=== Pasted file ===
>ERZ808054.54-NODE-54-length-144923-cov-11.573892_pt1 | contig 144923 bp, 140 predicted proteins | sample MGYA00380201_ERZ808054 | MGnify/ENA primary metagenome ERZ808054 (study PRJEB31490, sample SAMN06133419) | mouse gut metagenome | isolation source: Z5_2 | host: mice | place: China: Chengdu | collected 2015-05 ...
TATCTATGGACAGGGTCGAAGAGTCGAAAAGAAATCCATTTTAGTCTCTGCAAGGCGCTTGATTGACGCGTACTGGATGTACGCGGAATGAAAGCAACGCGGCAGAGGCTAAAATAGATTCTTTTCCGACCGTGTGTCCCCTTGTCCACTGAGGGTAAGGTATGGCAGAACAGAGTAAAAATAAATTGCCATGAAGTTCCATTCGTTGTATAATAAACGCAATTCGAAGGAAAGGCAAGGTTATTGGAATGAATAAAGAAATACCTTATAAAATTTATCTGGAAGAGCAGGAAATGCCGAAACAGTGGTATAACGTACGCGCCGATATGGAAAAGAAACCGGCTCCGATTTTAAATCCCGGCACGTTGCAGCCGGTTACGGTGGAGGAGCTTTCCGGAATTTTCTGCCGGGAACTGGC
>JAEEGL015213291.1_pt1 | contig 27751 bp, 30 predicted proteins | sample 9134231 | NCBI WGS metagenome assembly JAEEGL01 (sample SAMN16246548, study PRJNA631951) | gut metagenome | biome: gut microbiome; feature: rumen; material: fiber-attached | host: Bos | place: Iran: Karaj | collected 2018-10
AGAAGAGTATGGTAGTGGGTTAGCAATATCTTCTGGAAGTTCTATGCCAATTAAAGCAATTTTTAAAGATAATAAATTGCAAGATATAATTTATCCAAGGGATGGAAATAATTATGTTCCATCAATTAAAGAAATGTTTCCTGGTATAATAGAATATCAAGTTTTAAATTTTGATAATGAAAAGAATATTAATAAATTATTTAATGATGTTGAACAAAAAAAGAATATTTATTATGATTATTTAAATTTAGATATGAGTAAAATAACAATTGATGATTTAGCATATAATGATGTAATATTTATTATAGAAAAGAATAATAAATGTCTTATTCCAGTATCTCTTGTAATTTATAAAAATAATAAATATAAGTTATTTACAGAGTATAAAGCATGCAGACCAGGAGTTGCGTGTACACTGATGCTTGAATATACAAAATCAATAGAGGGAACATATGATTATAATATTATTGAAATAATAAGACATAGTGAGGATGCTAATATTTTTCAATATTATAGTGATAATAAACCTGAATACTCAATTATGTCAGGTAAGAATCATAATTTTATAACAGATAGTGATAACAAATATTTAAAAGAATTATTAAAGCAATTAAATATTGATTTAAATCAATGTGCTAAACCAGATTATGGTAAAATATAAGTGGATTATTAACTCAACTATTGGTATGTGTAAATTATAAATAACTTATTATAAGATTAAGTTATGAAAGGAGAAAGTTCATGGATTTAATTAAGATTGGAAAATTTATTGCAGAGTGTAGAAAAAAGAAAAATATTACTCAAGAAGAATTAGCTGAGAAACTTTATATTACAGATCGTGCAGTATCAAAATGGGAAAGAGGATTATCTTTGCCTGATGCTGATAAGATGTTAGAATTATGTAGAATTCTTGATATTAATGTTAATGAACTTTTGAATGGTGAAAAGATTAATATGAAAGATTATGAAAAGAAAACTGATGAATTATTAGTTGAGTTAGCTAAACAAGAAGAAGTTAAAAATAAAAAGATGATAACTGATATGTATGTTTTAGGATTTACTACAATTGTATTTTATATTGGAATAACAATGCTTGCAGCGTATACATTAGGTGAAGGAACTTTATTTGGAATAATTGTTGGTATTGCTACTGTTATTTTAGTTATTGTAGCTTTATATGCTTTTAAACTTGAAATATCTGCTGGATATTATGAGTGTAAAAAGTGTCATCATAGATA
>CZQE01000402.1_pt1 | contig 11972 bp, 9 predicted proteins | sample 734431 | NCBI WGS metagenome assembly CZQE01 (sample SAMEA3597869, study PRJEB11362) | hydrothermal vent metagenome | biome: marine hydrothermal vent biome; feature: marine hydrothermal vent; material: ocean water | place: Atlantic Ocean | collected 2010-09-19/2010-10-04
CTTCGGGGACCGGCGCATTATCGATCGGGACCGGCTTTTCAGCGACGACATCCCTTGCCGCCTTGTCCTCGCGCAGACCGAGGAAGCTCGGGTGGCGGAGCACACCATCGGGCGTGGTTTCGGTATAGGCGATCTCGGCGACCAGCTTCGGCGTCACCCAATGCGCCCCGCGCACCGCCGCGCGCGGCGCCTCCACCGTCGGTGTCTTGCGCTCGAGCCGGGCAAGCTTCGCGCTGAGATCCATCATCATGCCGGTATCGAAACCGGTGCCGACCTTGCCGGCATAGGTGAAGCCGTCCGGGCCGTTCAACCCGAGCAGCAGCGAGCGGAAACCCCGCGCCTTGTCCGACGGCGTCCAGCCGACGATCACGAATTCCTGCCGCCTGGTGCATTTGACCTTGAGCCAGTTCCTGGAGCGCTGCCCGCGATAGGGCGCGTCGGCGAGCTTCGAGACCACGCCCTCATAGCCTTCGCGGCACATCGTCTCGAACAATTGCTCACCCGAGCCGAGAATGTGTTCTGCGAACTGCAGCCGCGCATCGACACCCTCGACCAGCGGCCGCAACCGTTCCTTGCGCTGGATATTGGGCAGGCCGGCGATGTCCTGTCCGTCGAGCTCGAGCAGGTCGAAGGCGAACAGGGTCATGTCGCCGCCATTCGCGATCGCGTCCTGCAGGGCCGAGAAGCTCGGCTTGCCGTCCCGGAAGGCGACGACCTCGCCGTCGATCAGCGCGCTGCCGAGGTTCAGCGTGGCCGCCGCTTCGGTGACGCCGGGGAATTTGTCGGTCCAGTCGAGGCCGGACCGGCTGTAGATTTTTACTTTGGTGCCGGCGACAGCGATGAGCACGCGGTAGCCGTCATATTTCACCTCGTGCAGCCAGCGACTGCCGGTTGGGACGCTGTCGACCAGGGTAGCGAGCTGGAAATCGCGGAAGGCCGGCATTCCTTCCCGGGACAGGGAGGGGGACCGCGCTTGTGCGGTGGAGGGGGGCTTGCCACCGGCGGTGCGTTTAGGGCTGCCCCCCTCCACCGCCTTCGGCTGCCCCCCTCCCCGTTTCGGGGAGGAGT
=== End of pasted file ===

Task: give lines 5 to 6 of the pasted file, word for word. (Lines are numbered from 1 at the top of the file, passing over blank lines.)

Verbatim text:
>CZQE01000402.1_pt1 | contig 11972 bp, 9 predicted proteins | sample 734431 | NCBI WGS metagenome assembly CZQE01 (sample SAMEA3597869, study PRJEB11362) | hydrothermal vent metagenome | biome: marine hydrothermal vent biome; feature: marine hydrothermal vent; material: ocean water | place: Atlantic Ocean | collected 2010-09-19/2010-10-04
CTTCGGGGACCGGCGCATTATCGATCGGGACCGGCTTTTCAGCGACGACATCCCTTGCCGCCTTGTCCTCGCGCAGACCGAGGAAGCTCGGGTGGCGGAGCACACCATCGGGCGTGGTTTCGGTATAGGCGATCTCGGCGACCAGCTTCGGCGTCACCCAATGCGCCCCGCGCACCGCCGCGCGCGGCGCCTCCACCGTCGGTGTCTTGCGCTCGAGCCGGGCAAGCTTCGCGCTGAGATCCATCATCATGCCGGTATCGAAACCGGTGCCGACCTTGCCGGCATAGGTGAAGCCGTCCGGGCCGTTCAACCCGAGCAGCAGCGAGCGGAAACCCCGCGCCTTGTCCGACGGCGTCCAGCCGACGATCACGAATTCCTGCCGCCTGGTGCATTTGACCTTGAGCCAGTTCCTGGAGCGCTGCCCGCGATAGGGCGCGTCGGCGAGCTTCGAGACCACGCCCTCATAGCCTTCGCGGCACATCGTCTCGAACAATTGCTCACCCGAGCCGAGAATGTGTTCTGCGAACTGCAGCCGCGCATCGACACCCTCGACCAGCGGCCGCAACCGTTCCTTGCGCTGGATATTGGGCAGGCCGGCGATGTCCTGTCCGTCGAGCTCGAGCAGGTCGAAGGCGAACAGGGTCATGTCGCCGCCATTCGCGATCGCGTCCTGCAGGGCCGAGAAGCTCGGCTTGCCGTCCCGGAAGGCGACGACCTCGCCGTCGATCAGCGCGCTGCCGAGGTTCAGCGTGGCCGCCGCTTCGGTGACGCCGGGGAATTTGTCGGTCCAGTCGAGGCCGGACCGGCTGTAGATTTTTACTTTGGTGCCGGCGACAGCGATGAGCACGCGGTAGCCGTCATATTTCACCTCGTGCAGCCAGCGACTGCCGGTTGGGACGCTGTCGACCAGGGTAGCGAGCTGGAAATCGCGGAAGGCCGGCATTCCTTCCCGGGACAGGGAGGGGGACCGCGCTTGTGCGGTGGAGGGGGGCTTGCCACCGGCGGTGCGTTTAGGGCTGCCCCCCTCCACCGCCTTCGGCTGCCCCCCTCCCCGTTTCGGGGAGGAGT